Several human MMR proteins have been identified based on their homology to E. coli MMR proteins (Table 1). These include human homologs of MutS 28, 29, 30, 31, 32, MutL 33, 34, 35, 36, EXO1 37, 38, 39, single-strand DNA-binding protein RPA 27, 40, proliferating cellular nuclear antigen (PCNA) 41, 42, 43, DNA polymerase δ (pol δ) 44, and DNA ligase I 45. Although E. coli MutS and MutL proteins are homodimers, human MutS and MutL homologues are heterodimers 32, 34, 46. hMSH2 heterodimerizes with hMSH6 or hMSH3 to form hMutSα or hMutSβ, respectively, both of which are ATPases that play a critical role in mismatch recognition and initiation of repair 2. hMutSα preferentially recognizes base-base mismatches and ID mispairs of 1 or 2 nucleotides, while hMutSβ preferentially recognizes larger ID mispairs. At least 4 human MutL homologs (hMLH1, hMLH3, hPMS1, and hPMS2) have been identified 33, 35, 36, 47. hMLH1 heterodimerizes with hPMS2, hPMS1, or hMLH3 to form hMutLα, hMutLβ, or hMutLγ, respectively 2. hMutLα is required for MMR and hMutLγ plays a role in meiosis, but no specific biological role has been identified for hMutLβ 2. hMutLα possesses an ATPase activity and defects in this activity inactivate MMR in human cells. In a reconstituted human MMR system, hMutLα regulates termination of mismatch-provoked excision 45. Recent studies show that MutLα possesses a PCNA/replication factor C (RFC)-dependent endonuclease activity which plays a critical role in 3′ nick-directed MMR involving EXO1 16.
PCNA interacts with MSH2 and MLH1 and is thought to play roles in the initiation and DNA resynthesis steps of MMR 41, 43. PCNA also interacts with MSH6 and MSH3 48, 49, 50, 51 via a conserved PCNA interaction motif termed the PIP box 52. It has been proposed that PCNA may help localize MutSα and MutSβ to mispairs in newly replicated DNA 53, 54. Although PCNA is absolutely required during 3′ nick-directed MMR, it is not essential during 5′ nick-directed MMR 55. This observation might be explained by the fact that EXO1, a 5′→3′ exonuclease, is involved in both 5′ and 3′ directed MMR. Like PCNA, EXO1 also interacts with MSH2 and MLH1 37, 38, 39, 56, 57, 58. While EXO1 can readily carry out 5′ directed mismatch excision in the presence of MutSα or MutSβ and RPA 45, 59, its role in catalyzing 3′ nick-directed excision requires the MutLα endonuclease, which is activated by PCNA and RFC 16, 60. Although it has been suggested that EXO1 possesses a cryptic 3′→5′ exonuclease activity 60, 61, current data do not support that hypothesis. Instead, recent studies suggest the following steps for EXO1-catalyzed 3′ nick-directed repair: (1) after recognition of the 3′ nick and the mismatch, MutLα endonuclease makes an incision 5′ to the mismatch in a manner dependent on PCNA and RFC; and (2) EXO1 performs 5′→3′ excision from the MutLα-incision site through and beyond the site of the mismatch 16. However, exo1 null mutants in mice and yeast have a weak mutator phenotype 56, 62; thus, it is likely that additional as yet unidentified exonucleases are involved in eukaryotic MMR.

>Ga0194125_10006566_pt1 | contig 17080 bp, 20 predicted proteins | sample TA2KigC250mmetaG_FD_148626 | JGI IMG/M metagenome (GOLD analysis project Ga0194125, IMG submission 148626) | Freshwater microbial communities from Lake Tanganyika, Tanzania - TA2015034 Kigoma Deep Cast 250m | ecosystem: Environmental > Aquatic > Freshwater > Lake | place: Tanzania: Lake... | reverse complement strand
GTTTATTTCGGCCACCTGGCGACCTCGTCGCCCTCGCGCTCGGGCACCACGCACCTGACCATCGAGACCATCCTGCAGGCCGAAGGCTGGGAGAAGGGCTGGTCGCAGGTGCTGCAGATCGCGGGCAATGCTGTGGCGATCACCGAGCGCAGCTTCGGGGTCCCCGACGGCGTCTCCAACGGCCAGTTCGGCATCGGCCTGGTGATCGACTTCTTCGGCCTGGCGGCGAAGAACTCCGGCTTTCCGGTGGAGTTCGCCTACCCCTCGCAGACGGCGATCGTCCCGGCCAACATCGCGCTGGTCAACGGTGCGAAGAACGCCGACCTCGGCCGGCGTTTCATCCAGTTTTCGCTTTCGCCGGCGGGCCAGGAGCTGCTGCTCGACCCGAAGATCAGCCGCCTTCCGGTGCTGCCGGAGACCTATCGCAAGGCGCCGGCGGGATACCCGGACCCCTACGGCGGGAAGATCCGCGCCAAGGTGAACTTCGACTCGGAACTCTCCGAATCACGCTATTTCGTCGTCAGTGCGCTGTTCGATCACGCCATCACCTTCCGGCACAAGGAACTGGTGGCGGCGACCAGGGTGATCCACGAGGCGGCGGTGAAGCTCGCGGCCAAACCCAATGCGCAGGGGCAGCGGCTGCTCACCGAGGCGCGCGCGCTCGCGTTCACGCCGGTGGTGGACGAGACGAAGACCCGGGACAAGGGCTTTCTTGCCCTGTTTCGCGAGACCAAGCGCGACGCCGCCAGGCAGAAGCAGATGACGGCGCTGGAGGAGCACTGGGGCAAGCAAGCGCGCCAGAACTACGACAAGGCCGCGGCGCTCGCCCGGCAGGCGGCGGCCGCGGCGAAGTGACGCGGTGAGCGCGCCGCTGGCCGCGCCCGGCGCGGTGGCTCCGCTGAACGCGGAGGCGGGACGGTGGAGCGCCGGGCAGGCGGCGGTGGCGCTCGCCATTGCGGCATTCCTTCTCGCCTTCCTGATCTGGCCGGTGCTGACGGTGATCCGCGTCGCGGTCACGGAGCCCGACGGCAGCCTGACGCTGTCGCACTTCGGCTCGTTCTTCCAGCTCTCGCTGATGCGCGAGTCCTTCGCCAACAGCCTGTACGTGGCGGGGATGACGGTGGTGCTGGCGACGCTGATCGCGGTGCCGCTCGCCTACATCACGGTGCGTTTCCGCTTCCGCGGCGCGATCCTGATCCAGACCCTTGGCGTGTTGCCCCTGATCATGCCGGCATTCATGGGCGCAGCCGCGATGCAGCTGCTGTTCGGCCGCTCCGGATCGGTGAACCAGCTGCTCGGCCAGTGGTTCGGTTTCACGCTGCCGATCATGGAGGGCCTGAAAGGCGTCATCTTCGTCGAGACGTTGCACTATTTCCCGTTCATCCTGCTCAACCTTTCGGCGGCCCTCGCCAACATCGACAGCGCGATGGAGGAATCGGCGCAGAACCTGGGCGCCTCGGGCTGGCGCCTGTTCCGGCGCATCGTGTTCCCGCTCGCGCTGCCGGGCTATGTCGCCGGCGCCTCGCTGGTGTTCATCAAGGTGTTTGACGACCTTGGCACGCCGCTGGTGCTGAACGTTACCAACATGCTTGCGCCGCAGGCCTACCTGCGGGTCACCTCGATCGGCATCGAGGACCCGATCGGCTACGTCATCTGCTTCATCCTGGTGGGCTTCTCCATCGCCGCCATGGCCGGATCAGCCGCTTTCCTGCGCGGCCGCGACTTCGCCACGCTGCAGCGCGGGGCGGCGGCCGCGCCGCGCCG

Other protein components involved in human MMR include single-strand DNA-binding protein RPA, RFC, high mobility group box 1 protein (HMGB1), and DNA pol δ. RPA seems to be involved in all stages of MMR: it binds to nicked heteroduplex DNA before MutSα and MutLα, stimulates mismatch-provoked excision, protects the ssDNA gapped region generated during excision, and facilitates DNA resynthesis 27, 45, 60, 63. Furthermore, RPA is phosphorylated after pol δ is recruited to the gapped DNA substrate. Recent studies indicate that phosphorylation reduces the affinity of RPA for DNA, that unphosphorylated RPA stimulates mismatch-provoked DNA excision more efficiently than phosphorylated RPA, and that phosphorylated RPA facilitates MMR-associated DNA resynthesis more efficiently than unphosphorylated RPA 63. These results are consistent with the fact that a high-affinity RPA-DNA complex might be required to protect nascent ssDNA and to displace DNA-bound MutSα/MutLα 27, 45, while a lower-affinity RPA-DNA complex might facilitate DNA resynthesis by pol δ 63. HMGB1 is a mismatch-binding protein and has a DNA-unwinding activity 64, 65, 66. It interacts with MSH2 and MSH6 in vitro 67. Recent studies show that HMGB1 can substitute for RPA in an in vitro reconstituted MMR system 45. Additional studies are needed to precisely define the function of HMGB1 in MMR.
Unsolved fundamental problems in MMR